World War I and the Crusade for Conformity

 

The Free Speech Cases

The anxiety over dissent during WWI, coupled with the unprecedented language of the Espionage Act, led the Supreme Court to review freedom of speech in a number of landmark cases. Three are excerpted here.

Schenck v United States

Schenck, a socialist, was convicted of violating the Espionage Act by distributing anti-war literature. Oliver Wendell Holmes gave a famous justification for limiting speech in time of danger.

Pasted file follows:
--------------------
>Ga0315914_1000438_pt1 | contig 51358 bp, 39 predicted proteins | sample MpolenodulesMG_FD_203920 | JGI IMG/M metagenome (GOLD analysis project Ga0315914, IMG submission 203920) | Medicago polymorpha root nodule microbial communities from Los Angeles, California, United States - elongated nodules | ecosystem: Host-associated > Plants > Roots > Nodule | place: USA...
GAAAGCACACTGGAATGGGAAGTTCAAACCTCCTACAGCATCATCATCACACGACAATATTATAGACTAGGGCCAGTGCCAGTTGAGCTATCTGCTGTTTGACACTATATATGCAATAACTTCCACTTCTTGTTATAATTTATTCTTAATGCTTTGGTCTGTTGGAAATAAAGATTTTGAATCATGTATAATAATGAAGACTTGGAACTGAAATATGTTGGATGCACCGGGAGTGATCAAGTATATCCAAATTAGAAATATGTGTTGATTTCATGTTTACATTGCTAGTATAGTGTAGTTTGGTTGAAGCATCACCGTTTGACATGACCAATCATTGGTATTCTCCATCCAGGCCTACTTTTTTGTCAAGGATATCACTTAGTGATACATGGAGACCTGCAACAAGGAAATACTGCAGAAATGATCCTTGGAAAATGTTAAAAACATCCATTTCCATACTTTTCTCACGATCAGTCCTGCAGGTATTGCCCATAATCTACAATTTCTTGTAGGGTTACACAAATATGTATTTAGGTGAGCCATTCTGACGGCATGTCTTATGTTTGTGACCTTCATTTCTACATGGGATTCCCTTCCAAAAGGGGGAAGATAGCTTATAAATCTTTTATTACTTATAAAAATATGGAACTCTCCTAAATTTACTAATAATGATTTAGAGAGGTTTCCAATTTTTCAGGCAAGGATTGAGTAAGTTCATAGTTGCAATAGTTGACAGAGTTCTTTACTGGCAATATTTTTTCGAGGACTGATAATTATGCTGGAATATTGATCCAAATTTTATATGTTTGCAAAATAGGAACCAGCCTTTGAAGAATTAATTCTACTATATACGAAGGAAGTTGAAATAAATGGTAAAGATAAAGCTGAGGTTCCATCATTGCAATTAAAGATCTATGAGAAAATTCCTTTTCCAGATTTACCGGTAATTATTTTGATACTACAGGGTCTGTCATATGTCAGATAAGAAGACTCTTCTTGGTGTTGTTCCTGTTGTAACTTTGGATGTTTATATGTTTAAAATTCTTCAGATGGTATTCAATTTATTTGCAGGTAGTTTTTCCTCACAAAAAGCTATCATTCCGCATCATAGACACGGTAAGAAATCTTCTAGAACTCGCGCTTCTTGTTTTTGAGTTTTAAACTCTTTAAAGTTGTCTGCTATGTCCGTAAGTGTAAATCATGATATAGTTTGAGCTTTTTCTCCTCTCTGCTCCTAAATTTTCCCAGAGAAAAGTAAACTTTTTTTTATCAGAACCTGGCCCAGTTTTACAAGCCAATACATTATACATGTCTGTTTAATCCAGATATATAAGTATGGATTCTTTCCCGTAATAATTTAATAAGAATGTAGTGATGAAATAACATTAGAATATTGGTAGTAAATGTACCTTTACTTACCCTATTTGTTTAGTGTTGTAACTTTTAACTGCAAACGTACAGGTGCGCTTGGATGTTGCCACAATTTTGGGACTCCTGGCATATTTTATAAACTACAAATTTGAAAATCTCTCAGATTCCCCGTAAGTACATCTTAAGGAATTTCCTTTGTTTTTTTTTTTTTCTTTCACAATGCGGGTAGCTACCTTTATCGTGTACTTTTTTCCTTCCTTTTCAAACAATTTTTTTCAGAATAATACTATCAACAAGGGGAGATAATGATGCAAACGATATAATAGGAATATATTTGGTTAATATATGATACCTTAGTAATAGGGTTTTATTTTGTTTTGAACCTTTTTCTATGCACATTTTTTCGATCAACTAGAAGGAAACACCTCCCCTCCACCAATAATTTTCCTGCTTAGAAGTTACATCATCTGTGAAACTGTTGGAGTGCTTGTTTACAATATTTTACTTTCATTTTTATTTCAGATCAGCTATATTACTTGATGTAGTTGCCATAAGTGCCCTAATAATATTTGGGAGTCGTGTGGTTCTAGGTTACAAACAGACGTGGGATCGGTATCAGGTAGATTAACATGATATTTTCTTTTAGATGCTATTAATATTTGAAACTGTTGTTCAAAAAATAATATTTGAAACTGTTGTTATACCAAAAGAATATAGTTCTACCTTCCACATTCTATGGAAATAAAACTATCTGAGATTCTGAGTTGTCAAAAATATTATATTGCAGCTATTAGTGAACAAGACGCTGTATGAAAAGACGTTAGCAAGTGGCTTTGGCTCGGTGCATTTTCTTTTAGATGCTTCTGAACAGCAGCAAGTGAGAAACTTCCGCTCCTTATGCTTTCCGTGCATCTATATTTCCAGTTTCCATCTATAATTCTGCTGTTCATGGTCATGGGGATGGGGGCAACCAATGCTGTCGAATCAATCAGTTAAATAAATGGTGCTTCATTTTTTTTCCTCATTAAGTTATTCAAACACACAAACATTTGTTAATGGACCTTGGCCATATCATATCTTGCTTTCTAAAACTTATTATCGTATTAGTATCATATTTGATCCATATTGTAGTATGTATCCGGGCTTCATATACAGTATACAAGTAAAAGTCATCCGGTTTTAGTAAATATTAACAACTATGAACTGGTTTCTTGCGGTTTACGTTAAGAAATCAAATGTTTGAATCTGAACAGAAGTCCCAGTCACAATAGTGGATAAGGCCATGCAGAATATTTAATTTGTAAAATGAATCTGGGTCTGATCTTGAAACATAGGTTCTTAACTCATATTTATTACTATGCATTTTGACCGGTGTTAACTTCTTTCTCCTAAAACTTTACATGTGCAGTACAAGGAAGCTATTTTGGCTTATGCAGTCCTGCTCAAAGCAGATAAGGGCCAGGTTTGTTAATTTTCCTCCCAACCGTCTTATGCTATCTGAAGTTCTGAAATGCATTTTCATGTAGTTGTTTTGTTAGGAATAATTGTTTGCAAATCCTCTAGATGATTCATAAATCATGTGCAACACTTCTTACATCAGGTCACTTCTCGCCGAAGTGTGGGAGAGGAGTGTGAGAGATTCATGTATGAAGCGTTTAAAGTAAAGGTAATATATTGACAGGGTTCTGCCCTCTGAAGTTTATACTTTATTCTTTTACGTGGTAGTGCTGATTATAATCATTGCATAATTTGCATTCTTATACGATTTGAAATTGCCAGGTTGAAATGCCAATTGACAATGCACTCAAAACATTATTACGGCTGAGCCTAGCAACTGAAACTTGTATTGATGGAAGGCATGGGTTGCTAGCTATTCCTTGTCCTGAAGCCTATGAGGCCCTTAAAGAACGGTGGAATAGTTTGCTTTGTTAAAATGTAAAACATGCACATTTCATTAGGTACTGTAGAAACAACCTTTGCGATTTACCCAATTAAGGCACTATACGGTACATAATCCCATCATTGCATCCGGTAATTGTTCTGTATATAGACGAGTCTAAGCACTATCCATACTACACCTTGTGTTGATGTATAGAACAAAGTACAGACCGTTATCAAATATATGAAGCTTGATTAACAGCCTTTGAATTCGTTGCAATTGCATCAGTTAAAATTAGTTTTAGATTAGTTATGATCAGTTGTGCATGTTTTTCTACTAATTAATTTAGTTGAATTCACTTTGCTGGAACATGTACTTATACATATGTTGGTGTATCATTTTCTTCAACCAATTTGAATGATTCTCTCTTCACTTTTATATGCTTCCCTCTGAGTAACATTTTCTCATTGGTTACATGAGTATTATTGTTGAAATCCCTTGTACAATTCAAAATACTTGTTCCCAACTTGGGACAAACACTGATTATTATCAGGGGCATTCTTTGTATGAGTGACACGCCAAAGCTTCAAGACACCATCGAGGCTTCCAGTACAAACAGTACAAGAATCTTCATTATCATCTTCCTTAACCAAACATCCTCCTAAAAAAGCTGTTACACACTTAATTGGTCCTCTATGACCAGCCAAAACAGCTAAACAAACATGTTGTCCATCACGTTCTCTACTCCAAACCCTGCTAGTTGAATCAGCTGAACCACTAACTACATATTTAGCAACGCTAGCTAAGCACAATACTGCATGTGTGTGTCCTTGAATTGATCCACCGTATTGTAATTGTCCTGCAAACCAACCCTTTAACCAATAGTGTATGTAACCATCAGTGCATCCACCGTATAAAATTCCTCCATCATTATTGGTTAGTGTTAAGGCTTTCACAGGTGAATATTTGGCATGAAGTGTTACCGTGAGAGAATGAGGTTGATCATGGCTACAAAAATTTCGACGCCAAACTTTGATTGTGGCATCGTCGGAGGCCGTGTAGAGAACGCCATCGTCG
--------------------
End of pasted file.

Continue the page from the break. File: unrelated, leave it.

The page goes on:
Abrams v. United States

Similarly, Abrams and a group of radical activists were convicted of conspiracy under the Espionage Act--again for distributing pamphlets criticizing the war effort. In this case, Holmes dissented from the majority, arguing that unpopular ideas should be protected.

Gitlow v. People

This excerpt from Holmes's famous dissent appears to argue for broader protection of free speech